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The battle against porn

Women
India
07.08.15-demanding-justice-590x393.jpg

Students protest the rising violence against women in India, Raisina Hill, Rajpath, 22 December 2012. Nilanjana Roy under a Creative Commons Licence

Apologists for pornography abuse the ‘fight for freedom', argues Mari Marcel Thekaekara.

I have to believe in personal freedom. I am after all, a journalist and have been one for a fairly long time. Why, then, would I support a ban on pornography? Curtailing freedom is anathema to me. But I abhor porn. Not from a moral point of view. What two consenting adults do in their own time, in or out of their bedroom, is their own business, I believe. I cannot and will never be part of the moral policing brigade. The 1970s was all about rebelling against the hypocrisy of our parents’ generation. Remember?

I have thought about this long and hard.

The reason I detest the porn blitz, which has gone viral in India, is because I believe it puts women and children at risk. I have been writing about women’s issues, rape and child abuse for so long that I am thoroughly sick of having to do so. I have been told by youngsters, whose opinions are based on the gospel according to the internet, that I am being naïve, ignorant and ill-informed.

Why am I sounding off like the fundamentalist I’m supposedly not, they ask me. It’s quite simple, really. Dismiss my views as unscientific, as not based on empirical evidence and so on. But the police report that child and violent porn was being viewed by the perpetrators in a huge number of rape and sexual-abuse cases. Mark Bridger, the paedophile who kidnapped, raped and murdered 4-year-old April Jones, had lots of paedophile porn on his computer. Phillip Noyes, acting chief executive of Britain’s National Society for the Prevention of Cruelty to Children (NSPCC), says April’s case adds to growing evidence of the link between child sexual abuse and extreme porn.

Child porn is for perverts, I can hear critics say, but adult porn is our birthright. Right? Wrong. I typed ‘porn’ and ‘rape’ into a search engine. The offers to watch virgins deflowered (my version of expletive deleted) forcibly and violently is what comes up, time and again. It is revolting viewing.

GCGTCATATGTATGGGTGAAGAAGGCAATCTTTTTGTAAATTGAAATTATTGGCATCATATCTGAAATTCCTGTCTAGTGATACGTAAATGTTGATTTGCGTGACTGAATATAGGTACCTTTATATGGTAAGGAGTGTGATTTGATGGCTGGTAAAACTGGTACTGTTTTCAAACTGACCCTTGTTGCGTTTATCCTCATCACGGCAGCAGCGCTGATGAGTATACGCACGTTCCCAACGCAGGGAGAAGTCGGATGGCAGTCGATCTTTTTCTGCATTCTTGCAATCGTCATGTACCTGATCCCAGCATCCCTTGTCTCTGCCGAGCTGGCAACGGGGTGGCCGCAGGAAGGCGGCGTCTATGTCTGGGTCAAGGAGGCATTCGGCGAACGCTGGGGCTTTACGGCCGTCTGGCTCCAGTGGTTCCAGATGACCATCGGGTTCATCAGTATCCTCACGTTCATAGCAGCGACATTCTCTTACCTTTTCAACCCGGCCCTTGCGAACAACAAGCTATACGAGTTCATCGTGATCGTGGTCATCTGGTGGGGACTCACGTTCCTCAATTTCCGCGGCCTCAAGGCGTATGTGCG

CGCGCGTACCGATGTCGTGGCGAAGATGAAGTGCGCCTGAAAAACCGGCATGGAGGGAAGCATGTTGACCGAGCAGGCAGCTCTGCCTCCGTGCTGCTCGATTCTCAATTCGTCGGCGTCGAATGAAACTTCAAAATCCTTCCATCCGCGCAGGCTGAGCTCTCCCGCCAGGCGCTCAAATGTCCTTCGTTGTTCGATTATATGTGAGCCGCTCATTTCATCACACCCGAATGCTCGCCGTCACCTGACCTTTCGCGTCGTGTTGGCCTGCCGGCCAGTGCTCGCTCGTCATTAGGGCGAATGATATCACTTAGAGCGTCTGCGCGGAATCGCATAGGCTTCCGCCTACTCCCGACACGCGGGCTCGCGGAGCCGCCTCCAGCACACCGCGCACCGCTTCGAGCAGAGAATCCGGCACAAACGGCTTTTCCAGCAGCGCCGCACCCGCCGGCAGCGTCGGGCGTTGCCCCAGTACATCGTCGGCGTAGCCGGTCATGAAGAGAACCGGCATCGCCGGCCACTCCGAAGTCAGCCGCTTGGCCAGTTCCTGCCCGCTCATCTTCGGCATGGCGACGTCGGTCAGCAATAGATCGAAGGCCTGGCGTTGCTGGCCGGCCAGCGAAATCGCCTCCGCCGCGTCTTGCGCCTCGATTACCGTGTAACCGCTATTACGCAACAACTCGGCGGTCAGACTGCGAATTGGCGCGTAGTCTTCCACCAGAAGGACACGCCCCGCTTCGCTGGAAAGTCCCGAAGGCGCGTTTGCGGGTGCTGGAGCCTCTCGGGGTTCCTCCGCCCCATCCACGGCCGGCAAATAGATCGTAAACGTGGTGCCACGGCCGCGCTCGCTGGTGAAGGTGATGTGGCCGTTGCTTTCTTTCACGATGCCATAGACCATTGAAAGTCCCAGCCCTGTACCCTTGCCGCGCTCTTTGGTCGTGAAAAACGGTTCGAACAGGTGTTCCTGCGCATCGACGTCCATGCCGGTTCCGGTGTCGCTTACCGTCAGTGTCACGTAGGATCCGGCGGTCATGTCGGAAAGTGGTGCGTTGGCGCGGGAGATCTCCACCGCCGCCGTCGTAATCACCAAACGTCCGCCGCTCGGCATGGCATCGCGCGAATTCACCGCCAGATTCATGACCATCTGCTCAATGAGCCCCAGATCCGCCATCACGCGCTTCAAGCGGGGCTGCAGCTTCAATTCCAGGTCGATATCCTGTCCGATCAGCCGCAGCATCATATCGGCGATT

I came to the conclusion that many, but not all, rapes are linked to porn when I first read about the 3-year-old Delhi infant raped immediately after the ‘Nirbhaya’ rape. The perpetrators used an empty bottle to brutally violate the child – inspired, it seems, by the new violent porn addiction being watched by all and sundry on their smartphones. An activist from Jharkhand state in eastern India reports that 10 and 12-year old boys there are able to download violent phone porn for as little as a couple of pence. The result: an explosion of violent sexual abuse in tribal Jharkhand, where the word rape did not exist in the adivasi languages.

Rape has existed since time immemorial everywhere. In India, Dalit, adivasi and other economically vulnerable women have been raped as a right. And the rapists – whether politicians, priests or the powerful rich – continue to rape with impunity.

‘Did the priests who abused children have the internet to watch porn in the 1960s?’ taunts a dismissive reader. I am a relic, apparently – ignorant, too, without empirical evidence to prove my case. A Chennai judge observed that many marriages in India are falling apart because men want their wives to enact the porn scenes they watch. Divorce on sexual grounds has increased exponentially, civil and family courts report, because of men’s new-found sexual preferences, inspired, apparently, by their birthright to watch porn.

The new rapes, the devastatingly violent ones – although of course every rape is by definition violent – are being directly linked to the violent porn being watched by urban and rural men on their smartphones. The use of a metal rod in the Nirbhaya rape was not ‘normal sex’; it was not even a ‘normal rape’. Watching the violent porn episodes are not for the faint-hearted: they are ugly, brutish and perverted.

It is imperative, nowadays, to always walk the line of being 'cool’, ultra-modern and liberal; meaning the individual’s self-gratification comes first. I think this is an abuse of the term ‘fighting for freedom’. Protecting women and children from violence and sexual abuse is, to me, paramount. And if it means banning harmful porn, so be it. That, to me, is non-negotiable.

Mari Marcel Thekaekara is a writer based in Gudalur, in the Nilgiri hills of Tamil Nadu.

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